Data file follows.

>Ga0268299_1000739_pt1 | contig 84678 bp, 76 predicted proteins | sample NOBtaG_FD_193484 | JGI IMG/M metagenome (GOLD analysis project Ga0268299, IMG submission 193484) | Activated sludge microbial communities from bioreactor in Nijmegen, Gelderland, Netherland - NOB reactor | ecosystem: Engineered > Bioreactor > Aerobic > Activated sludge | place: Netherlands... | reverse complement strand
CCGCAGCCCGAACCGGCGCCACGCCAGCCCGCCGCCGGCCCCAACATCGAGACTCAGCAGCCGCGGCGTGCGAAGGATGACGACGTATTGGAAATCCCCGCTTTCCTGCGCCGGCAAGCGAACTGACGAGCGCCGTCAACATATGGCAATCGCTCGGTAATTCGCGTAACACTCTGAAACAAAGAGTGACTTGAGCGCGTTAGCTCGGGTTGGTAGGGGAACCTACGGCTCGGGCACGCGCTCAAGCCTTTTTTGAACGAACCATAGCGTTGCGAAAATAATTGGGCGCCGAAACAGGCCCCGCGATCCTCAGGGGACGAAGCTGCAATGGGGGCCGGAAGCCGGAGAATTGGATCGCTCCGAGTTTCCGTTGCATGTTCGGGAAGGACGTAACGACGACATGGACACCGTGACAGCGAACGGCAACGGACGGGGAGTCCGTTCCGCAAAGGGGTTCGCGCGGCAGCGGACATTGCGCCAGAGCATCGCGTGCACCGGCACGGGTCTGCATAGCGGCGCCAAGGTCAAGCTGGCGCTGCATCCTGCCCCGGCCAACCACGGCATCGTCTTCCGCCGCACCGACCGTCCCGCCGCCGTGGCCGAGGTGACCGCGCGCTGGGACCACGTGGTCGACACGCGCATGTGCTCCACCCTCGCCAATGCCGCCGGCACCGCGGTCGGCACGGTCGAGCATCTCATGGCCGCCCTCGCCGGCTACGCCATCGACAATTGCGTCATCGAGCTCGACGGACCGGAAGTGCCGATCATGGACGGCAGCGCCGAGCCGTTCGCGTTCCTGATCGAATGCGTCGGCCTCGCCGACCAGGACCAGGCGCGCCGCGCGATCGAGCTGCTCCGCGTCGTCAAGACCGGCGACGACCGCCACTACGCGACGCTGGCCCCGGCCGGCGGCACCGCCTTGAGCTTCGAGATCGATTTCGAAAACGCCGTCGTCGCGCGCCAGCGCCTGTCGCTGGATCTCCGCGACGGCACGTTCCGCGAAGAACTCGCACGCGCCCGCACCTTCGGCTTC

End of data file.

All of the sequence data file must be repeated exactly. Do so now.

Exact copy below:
>Ga0268299_1000739_pt1 | contig 84678 bp, 76 predicted proteins | sample NOBtaG_FD_193484 | JGI IMG/M metagenome (GOLD analysis project Ga0268299, IMG submission 193484) | Activated sludge microbial communities from bioreactor in Nijmegen, Gelderland, Netherland - NOB reactor | ecosystem: Engineered > Bioreactor > Aerobic > Activated sludge | place: Netherlands... | reverse complement strand
CCGCAGCCCGAACCGGCGCCACGCCAGCCCGCCGCCGGCCCCAACATCGAGACTCAGCAGCCGCGGCGTGCGAAGGATGACGACGTATTGGAAATCCCCGCTTTCCTGCGCCGGCAAGCGAACTGACGAGCGCCGTCAACATATGGCAATCGCTCGGTAATTCGCGTAACACTCTGAAACAAAGAGTGACTTGAGCGCGTTAGCTCGGGTTGGTAGGGGAACCTACGGCTCGGGCACGCGCTCAAGCCTTTTTTGAACGAACCATAGCGTTGCGAAAATAATTGGGCGCCGAAACAGGCCCCGCGATCCTCAGGGGACGAAGCTGCAATGGGGGCCGGAAGCCGGAGAATTGGATCGCTCCGAGTTTCCGTTGCATGTTCGGGAAGGACGTAACGACGACATGGACACCGTGACAGCGAACGGCAACGGACGGGGAGTCCGTTCCGCAAAGGGGTTCGCGCGGCAGCGGACATTGCGCCAGAGCATCGCGTGCACCGGCACGGGTCTGCATAGCGGCGCCAAGGTCAAGCTGGCGCTGCATCCTGCCCCGGCCAACCACGGCATCGTCTTCCGCCGCACCGACCGTCCCGCCGCCGTGGCCGAGGTGACCGCGCGCTGGGACCACGTGGTCGACACGCGCATGTGCTCCACCCTCGCCAATGCCGCCGGCACCGCGGTCGGCACGGTCGAGCATCTCATGGCCGCCCTCGCCGGCTACGCCATCGACAATTGCGTCATCGAGCTCGACGGACCGGAAGTGCCGATCATGGACGGCAGCGCCGAGCCGTTCGCGTTCCTGATCGAATGCGTCGGCCTCGCCGACCAGGACCAGGCGCGCCGCGCGATCGAGCTGCTCCGCGTCGTCAAGACCGGCGACGACCGCCACTACGCGACGCTGGCCCCGGCCGGCGGCACCGCCTTGAGCTTCGAGATCGATTTCGAAAACGCCGTCGTCGCGCGCCAGCGCCTGTCGCTGGATCTCCGCGACGGCACGTTCCGCGAAGAACTCGCACGCGCCCGCACCTTCGGCTTC